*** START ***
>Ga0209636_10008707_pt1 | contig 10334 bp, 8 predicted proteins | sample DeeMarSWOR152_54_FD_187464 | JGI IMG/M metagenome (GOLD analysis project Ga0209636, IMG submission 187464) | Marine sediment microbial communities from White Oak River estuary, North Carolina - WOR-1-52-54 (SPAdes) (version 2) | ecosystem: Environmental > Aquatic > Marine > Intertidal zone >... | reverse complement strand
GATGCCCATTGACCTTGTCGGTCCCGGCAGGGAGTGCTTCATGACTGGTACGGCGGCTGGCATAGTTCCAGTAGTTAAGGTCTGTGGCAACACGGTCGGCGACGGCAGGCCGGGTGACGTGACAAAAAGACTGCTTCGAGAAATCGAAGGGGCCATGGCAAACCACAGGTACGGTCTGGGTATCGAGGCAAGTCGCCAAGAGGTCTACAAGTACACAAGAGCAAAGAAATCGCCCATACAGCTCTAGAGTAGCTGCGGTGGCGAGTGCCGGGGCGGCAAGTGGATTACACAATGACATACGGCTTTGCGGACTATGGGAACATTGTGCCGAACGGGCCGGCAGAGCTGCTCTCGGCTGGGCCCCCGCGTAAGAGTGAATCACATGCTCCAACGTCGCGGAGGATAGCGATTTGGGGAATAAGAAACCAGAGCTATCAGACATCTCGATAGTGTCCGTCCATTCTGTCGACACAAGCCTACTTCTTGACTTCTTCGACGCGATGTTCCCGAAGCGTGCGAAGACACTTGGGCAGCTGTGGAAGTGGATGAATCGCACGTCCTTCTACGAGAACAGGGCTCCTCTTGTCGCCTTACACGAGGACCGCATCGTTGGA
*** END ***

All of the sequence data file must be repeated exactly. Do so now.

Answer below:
>Ga0209636_10008707_pt1 | contig 10334 bp, 8 predicted proteins | sample DeeMarSWOR152_54_FD_187464 | JGI IMG/M metagenome (GOLD analysis project Ga0209636, IMG submission 187464) | Marine sediment microbial communities from White Oak River estuary, North Carolina - WOR-1-52-54 (SPAdes) (version 2) | ecosystem: Environmental > Aquatic > Marine > Intertidal zone >... | reverse complement strand
GATGCCCATTGACCTTGTCGGTCCCGGCAGGGAGTGCTTCATGACTGGTACGGCGGCTGGCATAGTTCCAGTAGTTAAGGTCTGTGGCAACACGGTCGGCGACGGCAGGCCGGGTGACGTGACAAAAAGACTGCTTCGAGAAATCGAAGGGGCCATGGCAAACCACAGGTACGGTCTGGGTATCGAGGCAAGTCGCCAAGAGGTCTACAAGTACACAAGAGCAAAGAAATCGCCCATACAGCTCTAGAGTAGCTGCGGTGGCGAGTGCCGGGGCGGCAAGTGGATTACACAATGACATACGGCTTTGCGGACTATGGGAACATTGTGCCGAACGGGCCGGCAGAGCTGCTCTCGGCTGGGCCCCCGCGTAAGAGTGAATCACATGCTCCAACGTCGCGGAGGATAGCGATTTGGGGAATAAGAAACCAGAGCTATCAGACATCTCGATAGTGTCCGTCCATTCTGTCGACACAAGCCTACTTCTTGACTTCTTCGACGCGATGTTCCCGAAGCGTGCGAAGACACTTGGGCAGCTGTGGAAGTGGATGAATCGCACGTCCTTCTACGAGAACAGGGCTCCTCTTGTCGCCTTACACGAGGACCGCATCGTTGGA